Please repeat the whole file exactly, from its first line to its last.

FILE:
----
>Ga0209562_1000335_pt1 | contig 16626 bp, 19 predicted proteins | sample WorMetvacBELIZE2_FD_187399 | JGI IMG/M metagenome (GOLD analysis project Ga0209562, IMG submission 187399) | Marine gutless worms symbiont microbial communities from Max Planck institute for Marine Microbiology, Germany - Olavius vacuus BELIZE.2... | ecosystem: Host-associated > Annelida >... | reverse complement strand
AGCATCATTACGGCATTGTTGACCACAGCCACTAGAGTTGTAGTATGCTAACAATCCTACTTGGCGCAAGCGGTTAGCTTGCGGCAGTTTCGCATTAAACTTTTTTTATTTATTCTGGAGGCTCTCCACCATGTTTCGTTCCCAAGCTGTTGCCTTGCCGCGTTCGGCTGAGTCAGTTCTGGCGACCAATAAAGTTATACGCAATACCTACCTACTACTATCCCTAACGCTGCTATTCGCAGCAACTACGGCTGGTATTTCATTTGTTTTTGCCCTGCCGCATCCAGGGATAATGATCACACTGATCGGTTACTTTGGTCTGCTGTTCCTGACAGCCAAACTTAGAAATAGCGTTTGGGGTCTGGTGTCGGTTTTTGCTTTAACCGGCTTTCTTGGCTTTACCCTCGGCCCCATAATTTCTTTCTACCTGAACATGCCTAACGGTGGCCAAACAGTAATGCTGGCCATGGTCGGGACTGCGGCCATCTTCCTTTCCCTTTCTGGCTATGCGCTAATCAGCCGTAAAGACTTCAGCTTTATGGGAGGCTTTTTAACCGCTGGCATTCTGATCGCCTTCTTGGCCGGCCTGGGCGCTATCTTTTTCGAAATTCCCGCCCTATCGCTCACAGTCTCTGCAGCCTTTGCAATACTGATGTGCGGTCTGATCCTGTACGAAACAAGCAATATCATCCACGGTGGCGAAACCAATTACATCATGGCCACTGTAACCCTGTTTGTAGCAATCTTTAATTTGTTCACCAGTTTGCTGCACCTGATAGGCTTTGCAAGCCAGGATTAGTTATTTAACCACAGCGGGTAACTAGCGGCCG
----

>Ga0209562_1000335_pt1 | contig 16626 bp, 19 predicted proteins | sample WorMetvacBELIZE2_FD_187399 | JGI IMG/M metagenome (GOLD analysis project Ga0209562, IMG submission 187399) | Marine gutless worms symbiont microbial communities from Max Planck institute for Marine Microbiology, Germany - Olavius vacuus BELIZE.2... | ecosystem: Host-associated > Annelida >... | reverse complement strand
AGCATCATTACGGCATTGTTGACCACAGCCACTAGAGTTGTAGTATGCTAACAATCCTACTTGGCGCAAGCGGTTAGCTTGCGGCAGTTTCGCATTAAACTTTTTTTATTTATTCTGGAGGCTCTCCACCATGTTTCGTTCCCAAGCTGTTGCCTTGCCGCGTTCGGCTGAGTCAGTTCTGGCGACCAATAAAGTTATACGCAATACCTACCTACTACTATCCCTAACGCTGCTATTCGCAGCAACTACGGCTGGTATTTCATTTGTTTTTGCCCTGCCGCATCCAGGGATAATGATCACACTGATCGGTTACTTTGGTCTGCTGTTCCTGACAGCCAAACTTAGAAATAGCGTTTGGGGTCTGGTGTCGGTTTTTGCTTTAACCGGCTTTCTTGGCTTTACCCTCGGCCCCATAATTTCTTTCTACCTGAACATGCCTAACGGTGGCCAAACAGTAATGCTGGCCATGGTCGGGACTGCGGCCATCTTCCTTTCCCTTTCTGGCTATGCGCTAATCAGCCGTAAAGACTTCAGCTTTATGGGAGGCTTTTTAACCGCTGGCATTCTGATCGCCTTCTTGGCCGGCCTGGGCGCTATCTTTTTCGAAATTCCCGCCCTATCGCTCACAGTCTCTGCAGCCTTTGCAATACTGATGTGCGGTCTGATCCTGTACGAAACAAGCAATATCATCCACGGTGGCGAAACCAATTACATCATGGCCACTGTAACCCTGTTTGTAGCAATCTTTAATTTGTTCACCAGTTTGCTGCACCTGATAGGCTTTGCAAGCCAGGATTAGTTATTTAACCACAGCGGGTAACTAGCGGCCG